Judgement from St. Peter at the Purly Gates
In the trial for admittance to Heaven,
we are all guilty,
and we are all innocent

Leaving orthodox perspective behind, the following excerpt from THE DREAM OF BEING: aphorisms, ideograms, and aislings, by Jack Haas, poetically conveys the nature of innocence which is the loss of personal identity required to pass through the selfless membrane of the mystic Purly Gates..

“Tell me of yourself”, St. Peter inquired of the new arrival
now standing before him at the Purly Gates.
And so the petitioner, anxious for entry into heaven, began an exhaustive explanation of the history of their life: of their likes and dislikes, their successes and losses, actions both good and bad, fears, transgressions and repentance, understandings and confusions.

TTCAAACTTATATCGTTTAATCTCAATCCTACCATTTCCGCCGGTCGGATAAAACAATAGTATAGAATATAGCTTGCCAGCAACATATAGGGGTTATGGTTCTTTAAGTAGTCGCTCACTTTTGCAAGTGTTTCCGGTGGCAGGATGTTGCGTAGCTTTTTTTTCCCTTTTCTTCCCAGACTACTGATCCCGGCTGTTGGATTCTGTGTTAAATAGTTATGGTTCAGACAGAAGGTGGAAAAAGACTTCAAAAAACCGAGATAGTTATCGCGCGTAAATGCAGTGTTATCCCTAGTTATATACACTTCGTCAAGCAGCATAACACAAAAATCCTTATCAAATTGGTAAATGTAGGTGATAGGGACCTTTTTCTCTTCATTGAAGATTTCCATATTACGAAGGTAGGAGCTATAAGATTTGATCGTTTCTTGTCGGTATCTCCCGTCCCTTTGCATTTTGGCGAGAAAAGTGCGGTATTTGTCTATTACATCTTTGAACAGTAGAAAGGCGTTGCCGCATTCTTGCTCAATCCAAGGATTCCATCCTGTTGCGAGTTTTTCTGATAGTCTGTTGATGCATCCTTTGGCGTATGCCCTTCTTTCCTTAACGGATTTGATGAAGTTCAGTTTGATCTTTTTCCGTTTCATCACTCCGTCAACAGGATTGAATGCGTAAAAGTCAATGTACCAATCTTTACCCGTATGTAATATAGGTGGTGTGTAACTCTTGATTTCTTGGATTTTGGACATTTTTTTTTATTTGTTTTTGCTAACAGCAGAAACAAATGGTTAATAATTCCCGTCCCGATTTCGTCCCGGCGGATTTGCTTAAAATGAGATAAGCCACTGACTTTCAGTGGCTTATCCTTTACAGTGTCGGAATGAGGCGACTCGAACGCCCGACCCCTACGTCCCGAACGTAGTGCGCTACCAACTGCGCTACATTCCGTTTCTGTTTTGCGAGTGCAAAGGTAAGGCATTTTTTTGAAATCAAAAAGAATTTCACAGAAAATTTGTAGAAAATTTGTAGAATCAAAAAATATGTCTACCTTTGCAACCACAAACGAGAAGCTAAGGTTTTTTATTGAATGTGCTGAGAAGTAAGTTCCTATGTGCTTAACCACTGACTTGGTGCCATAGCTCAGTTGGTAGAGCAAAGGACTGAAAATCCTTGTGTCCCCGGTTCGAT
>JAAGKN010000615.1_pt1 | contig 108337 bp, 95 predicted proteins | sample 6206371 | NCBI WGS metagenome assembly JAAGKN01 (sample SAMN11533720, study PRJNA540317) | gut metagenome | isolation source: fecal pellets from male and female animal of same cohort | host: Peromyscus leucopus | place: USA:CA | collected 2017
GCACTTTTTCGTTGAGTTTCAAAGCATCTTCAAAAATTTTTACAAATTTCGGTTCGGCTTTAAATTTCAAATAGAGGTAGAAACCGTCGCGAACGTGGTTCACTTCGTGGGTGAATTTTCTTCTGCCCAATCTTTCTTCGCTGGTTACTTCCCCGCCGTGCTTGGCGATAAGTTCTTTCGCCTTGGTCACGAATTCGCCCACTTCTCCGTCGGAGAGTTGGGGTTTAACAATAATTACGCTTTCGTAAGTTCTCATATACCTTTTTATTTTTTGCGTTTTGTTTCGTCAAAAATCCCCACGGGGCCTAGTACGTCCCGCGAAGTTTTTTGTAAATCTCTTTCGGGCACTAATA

When they were finally finished with this tiresome filibuster, St. Peter looked softly into their eyes and admonished: “You have informed me of everything that is not you, now tell me of yourself.”
“But there is nothing left”, answered the bewildered supplicant.
“Good”, exclaimed Peter, “then you may go in.”
Jack Haas has been called "The Kerouac of the new millennium."(FW) He is a wilderness explorer, world traveller, and shares his time between British Columbia, Hawaii, Ireland, and India.

To see all books by Jack Haas,
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